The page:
NEW YORK: Coca-Cola and Procter & Gamble are both making greater use of digital media to promote their sustainability credentials to consumers.

Coca-Cola, the soft drinks giant, is seeking to draw attention to its alliance with Ocean Conservancy, an organisation that aims to protect the marine environment, in the run-up to Earth Month.

In an effort to achieve this objective, the company has built an application that will allow members of Facebook to "oceanise" pictures so that they appear to have been taken underwater.

Whenever a user of the social network sends this application to one of their friends, Coca-Cola will give $1 (€0.73; £0.64) to Ocean Conservancy, with a maximum commitment of $200,000.

Print and online advertising will support this scheme, featuring taglines such as "71% of the Earth's surface is ocean. Shouldn't 100% of it be clean?"

More broadly, Coca-Cola is planning to "match" the donations made to Ocean Conservancy by participants in its MyCokeRewards online loyalty programme, to a potential value of $50,000.

Dansai, its water brand, also has a website showing how people can be more eco-friendly, and will contribute $1 to the same charity for the first 25,000 times these tips are shared on Facebook and Twitter.

Celeste Bottorff, vice president of Coca-Cola North America, said the motivation behind this social media campaign was to encourage a long-term change in behaviour.

"We believe we can make a positive difference on the planet through our employees, our consumers, our partners," she added.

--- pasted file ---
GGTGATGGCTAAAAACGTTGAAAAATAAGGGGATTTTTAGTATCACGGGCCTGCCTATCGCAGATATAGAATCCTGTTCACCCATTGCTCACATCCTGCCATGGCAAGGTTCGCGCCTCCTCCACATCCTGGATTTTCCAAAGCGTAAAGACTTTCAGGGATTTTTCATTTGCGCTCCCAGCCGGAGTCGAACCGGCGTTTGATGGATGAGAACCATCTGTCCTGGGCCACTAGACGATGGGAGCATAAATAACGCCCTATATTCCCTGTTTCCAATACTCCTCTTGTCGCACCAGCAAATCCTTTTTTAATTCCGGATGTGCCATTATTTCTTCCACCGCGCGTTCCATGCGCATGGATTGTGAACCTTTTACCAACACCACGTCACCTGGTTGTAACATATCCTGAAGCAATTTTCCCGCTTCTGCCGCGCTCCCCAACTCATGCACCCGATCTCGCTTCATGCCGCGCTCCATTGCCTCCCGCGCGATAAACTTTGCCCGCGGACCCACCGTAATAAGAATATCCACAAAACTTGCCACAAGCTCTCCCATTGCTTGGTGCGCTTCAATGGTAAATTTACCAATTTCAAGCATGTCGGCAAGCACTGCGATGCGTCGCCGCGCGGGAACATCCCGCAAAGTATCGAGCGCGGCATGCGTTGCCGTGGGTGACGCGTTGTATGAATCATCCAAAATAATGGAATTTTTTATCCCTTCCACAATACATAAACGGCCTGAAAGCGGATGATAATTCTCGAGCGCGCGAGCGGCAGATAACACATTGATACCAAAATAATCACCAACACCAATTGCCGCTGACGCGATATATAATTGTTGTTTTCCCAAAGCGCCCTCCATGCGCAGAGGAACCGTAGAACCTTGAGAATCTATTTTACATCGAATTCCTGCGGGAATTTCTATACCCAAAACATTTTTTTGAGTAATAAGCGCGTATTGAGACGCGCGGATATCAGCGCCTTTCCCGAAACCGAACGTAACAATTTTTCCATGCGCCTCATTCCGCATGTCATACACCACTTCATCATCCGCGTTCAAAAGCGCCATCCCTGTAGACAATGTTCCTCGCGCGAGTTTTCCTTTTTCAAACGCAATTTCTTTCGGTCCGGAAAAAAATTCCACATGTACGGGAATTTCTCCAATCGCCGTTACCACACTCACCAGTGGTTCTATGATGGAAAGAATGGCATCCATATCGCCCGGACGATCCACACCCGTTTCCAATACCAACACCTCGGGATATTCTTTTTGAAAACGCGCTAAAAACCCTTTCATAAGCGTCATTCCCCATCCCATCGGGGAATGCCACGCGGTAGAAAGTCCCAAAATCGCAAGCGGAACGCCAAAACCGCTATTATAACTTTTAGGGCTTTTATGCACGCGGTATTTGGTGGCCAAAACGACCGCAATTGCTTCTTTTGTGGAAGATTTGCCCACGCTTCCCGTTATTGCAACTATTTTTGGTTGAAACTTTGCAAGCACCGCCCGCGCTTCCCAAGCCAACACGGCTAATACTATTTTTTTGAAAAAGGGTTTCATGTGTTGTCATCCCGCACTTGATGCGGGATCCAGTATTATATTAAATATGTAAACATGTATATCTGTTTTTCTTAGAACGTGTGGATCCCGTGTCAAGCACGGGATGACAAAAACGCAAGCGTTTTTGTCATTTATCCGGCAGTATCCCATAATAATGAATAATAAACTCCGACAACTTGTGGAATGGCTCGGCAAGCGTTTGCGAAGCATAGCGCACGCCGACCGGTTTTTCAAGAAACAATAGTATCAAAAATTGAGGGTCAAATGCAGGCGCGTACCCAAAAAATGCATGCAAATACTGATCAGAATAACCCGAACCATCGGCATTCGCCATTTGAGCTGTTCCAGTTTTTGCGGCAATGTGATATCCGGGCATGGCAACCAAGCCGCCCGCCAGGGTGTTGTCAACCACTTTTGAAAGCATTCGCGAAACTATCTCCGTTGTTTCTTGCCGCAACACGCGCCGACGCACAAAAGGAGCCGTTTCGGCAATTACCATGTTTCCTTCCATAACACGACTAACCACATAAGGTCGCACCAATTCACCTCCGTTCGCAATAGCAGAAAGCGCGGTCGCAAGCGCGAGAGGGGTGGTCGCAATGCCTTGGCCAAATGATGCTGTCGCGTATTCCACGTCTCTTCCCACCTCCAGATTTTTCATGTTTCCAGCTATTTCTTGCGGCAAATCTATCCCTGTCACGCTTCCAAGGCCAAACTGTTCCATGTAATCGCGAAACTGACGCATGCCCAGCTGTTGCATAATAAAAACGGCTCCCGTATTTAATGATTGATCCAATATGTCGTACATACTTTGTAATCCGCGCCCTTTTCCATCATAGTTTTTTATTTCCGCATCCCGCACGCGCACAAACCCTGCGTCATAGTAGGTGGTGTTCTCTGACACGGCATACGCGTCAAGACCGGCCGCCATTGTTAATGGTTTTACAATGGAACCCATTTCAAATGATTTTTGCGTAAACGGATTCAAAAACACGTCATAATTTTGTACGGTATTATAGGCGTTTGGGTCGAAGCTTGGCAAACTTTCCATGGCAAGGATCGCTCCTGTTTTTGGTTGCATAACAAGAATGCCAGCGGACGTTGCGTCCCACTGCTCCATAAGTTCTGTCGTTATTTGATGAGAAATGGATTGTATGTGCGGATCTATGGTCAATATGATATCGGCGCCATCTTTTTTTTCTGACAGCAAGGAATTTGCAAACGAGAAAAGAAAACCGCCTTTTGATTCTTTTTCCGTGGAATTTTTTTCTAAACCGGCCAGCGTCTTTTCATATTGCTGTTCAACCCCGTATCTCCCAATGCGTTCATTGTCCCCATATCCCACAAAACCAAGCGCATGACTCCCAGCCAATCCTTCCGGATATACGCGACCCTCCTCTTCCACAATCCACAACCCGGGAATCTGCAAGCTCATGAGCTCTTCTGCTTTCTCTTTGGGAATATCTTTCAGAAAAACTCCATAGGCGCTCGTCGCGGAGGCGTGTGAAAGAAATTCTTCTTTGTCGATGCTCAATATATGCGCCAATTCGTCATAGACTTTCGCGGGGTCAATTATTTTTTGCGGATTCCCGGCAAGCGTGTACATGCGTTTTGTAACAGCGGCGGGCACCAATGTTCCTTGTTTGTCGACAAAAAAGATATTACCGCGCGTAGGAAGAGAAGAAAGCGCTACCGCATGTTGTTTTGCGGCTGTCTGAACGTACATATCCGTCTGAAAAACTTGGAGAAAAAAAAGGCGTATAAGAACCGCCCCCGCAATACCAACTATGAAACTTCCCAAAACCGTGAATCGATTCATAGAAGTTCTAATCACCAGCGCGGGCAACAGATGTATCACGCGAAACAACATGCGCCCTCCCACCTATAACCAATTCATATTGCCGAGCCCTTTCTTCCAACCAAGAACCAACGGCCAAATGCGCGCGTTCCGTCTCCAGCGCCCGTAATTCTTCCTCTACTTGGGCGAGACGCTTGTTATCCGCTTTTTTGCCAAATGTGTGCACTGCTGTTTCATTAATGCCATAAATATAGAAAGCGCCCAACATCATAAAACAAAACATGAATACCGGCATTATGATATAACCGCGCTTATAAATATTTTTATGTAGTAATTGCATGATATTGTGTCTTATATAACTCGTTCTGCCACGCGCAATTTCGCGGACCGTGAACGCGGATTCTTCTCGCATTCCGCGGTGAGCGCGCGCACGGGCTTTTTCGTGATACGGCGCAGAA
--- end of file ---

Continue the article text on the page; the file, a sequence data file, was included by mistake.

Procter & Gamble, the FMCG firm, launched its Future Friendly marketing campaign in the US in March, with the goal of providing information about saving energy and water to 50 million customers.

It has now announced a tie-up with the National Geographic Society to produce bespoke educational materials on the topic, which will be made available on its dedicated website and via Facebook.

Elsewhere, P&G has agreed to sponsor the high-profile Earth Day 2010 40th Anniversary event which is being held in Washington later this month, and is organised by the Earth Day Network.

It is also sponsoring related iPhone and Facebook applications, both of which ask individuals to make pledges to cut their carbon footprint, and to get their friends and family to consider these kinds of issues.

"One of the central components of the Future Friendly program is to collaborate with external partners and outside experts to develop innovative ways to reach consumers with our conservation message," Kirk Perry, P&G's vp, North America, said.

"The program reflects our approach to enabling the mainstream consumer to reduce her use of natural resources."

At a recent WFA conference, Fernando Rodés Vilà, the ceo of Havas, argued that more brands should use sites such as Facebook to increase their "social capital" by highlighting topics such as sustainability.

Data sourced from Coca-Cola/Procter & Gamble; additional content by Warc staff